Renee Montagne

Renee Montagne is co-host of NPR's Morning Edition, the most widely heard radio news program in the U.S. She has hosted the newsmagazine since 2004, broadcasting from NPR West in Culver City, California, with co-host Steve Inskeep in NPR's Washington, D.C. headquarters.

Montagne is a familiar voice on NPR, having reported and hosted since the mid-1980s. She hosted All Things Considered with Robert Siegel for two years in the late 1980s, and previously worked for NPR's Science, National and Foreign desks.

Montagne traveled to Greenwich, England, in May 2007 to kick off the yearlong series, "Climate Connections," in which NPR partnered with National Geographic to chronicle how people are changing the Earth's climate and how the climate is impacting people. From the prime meridian, she laid out the journey that would take listeners to Africa, New Orleans and the Antarctic.

Since 9/11, Montagne has gone to Afghanistan nine times, travelling throughout the country to speak to Afghans about their lives. She's interviewed farmers and mullahs, poll workers and President Karzai, infamous warlords turned politicians and women fighting for their rights. She has produced several series, beginning in 2002 with 'Recreating Afghanistan" and most recently, in 2013, asking a new generation of Afghans — born into the long war set off by the Soviet invasion — how they see their country's future.

In the spring of 2005, Montagne took Morning Edition to Rome for the funeral of Pope John Paul ll. She co-anchored from Vatican City during a historic week when millions of pilgrims and virtually every world leader descended on the Vatican.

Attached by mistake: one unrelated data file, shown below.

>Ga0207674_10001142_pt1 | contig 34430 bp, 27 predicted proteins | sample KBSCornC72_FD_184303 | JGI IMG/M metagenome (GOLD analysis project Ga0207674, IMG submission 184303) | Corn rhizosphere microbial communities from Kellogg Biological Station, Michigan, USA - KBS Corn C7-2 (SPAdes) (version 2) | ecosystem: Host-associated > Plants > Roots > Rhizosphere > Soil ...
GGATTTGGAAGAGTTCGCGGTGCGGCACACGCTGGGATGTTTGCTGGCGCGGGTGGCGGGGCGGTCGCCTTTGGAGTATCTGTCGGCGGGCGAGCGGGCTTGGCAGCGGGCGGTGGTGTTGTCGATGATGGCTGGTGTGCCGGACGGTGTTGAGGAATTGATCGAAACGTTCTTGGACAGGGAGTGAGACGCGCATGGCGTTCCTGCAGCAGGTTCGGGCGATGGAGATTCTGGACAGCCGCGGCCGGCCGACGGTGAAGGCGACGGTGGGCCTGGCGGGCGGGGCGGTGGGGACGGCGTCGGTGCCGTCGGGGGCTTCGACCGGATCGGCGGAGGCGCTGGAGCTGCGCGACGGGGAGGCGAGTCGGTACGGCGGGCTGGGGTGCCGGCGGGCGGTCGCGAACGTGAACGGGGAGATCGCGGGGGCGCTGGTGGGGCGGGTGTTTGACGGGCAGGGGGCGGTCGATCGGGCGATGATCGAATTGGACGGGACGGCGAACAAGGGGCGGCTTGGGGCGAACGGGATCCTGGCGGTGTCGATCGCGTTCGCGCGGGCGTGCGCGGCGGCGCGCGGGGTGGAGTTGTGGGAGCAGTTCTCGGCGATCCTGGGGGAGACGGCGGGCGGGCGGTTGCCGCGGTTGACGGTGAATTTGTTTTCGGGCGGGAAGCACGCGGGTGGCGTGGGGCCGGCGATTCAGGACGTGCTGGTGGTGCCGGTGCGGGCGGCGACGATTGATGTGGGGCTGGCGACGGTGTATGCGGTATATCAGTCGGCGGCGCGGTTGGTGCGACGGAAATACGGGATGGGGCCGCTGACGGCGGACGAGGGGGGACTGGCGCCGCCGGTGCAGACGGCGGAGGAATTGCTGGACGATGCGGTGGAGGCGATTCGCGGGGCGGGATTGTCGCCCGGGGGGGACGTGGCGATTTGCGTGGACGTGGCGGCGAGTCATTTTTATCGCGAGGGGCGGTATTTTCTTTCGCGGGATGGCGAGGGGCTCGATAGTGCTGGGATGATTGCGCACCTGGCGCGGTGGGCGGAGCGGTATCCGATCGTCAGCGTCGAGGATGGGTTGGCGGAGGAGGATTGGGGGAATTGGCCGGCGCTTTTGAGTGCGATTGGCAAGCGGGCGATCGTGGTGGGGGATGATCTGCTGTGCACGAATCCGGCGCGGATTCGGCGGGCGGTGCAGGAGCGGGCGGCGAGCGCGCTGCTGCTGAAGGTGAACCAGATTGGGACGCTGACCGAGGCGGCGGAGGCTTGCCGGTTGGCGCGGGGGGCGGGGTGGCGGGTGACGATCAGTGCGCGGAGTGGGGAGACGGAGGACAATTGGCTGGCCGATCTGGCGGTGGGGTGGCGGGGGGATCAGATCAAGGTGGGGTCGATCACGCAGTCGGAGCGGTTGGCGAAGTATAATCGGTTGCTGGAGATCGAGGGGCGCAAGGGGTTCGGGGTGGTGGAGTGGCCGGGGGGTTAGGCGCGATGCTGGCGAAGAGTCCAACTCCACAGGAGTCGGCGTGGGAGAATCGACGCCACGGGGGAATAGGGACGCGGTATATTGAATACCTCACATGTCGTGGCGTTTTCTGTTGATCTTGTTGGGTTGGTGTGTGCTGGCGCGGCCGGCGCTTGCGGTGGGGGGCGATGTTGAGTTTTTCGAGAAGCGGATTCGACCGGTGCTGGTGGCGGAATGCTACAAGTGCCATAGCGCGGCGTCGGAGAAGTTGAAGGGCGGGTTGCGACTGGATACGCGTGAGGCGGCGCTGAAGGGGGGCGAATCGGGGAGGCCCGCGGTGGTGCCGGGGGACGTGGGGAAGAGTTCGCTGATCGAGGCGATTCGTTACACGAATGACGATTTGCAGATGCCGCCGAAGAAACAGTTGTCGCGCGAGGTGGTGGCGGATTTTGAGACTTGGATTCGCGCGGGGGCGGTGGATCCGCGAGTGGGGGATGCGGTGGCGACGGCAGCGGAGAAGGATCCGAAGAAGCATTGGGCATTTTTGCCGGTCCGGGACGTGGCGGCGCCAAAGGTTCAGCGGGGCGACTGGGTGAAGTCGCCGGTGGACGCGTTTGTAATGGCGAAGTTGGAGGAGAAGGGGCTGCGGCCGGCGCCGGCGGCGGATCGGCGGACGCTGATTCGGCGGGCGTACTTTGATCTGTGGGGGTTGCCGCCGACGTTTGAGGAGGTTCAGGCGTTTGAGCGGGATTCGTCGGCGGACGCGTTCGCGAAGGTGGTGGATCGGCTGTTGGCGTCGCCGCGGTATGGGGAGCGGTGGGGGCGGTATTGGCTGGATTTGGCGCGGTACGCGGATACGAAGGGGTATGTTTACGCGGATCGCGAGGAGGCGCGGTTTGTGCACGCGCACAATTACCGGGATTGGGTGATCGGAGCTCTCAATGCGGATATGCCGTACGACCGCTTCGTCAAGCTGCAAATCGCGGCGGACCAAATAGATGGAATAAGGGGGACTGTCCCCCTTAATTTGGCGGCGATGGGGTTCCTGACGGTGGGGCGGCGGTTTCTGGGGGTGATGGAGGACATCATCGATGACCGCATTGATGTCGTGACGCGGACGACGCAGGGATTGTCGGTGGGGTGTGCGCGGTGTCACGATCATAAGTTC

In 1990, Montagne traveled to South Africa to cover Nelson Mandela's release from prison, and continued to report from South Africa for three years. In 1994, she and a team of NPR reporters won a prestigious Alfred I. duPont-Columbia University Award for coverage of South Africa's historic presidential and parliamentary elections.

Through most of the 1980s, Montagne was based in New York, working as an independent producer and reporter for both NPR and the Canadian Broadcasting Corporation. Prior to that, she worked as a reporter/editor for Pacific News Service in San Francisco. She began her career as news director of the city's community radio station, KPOO, while still at university.

In addition to the duPont Columbia Award, Montagne has been honored by the Overseas Press Club for her coverage of Afghanistan, and by the National Association of Black Journalists for a series on Black musicians going to war in the 20th century.

Montagne graduated from the University of California, Berkeley, as a Phi Beta Kappa. Her career includes serving as a fellow at the University of Southern California with the National Arts Journalism Program, and teaching broadcast writing at New York University's Graduate Department of Journalism.

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Around the Nation
7:48 am
Fri July 20, 2012

Choas Reigns During Colo. Theater Shooting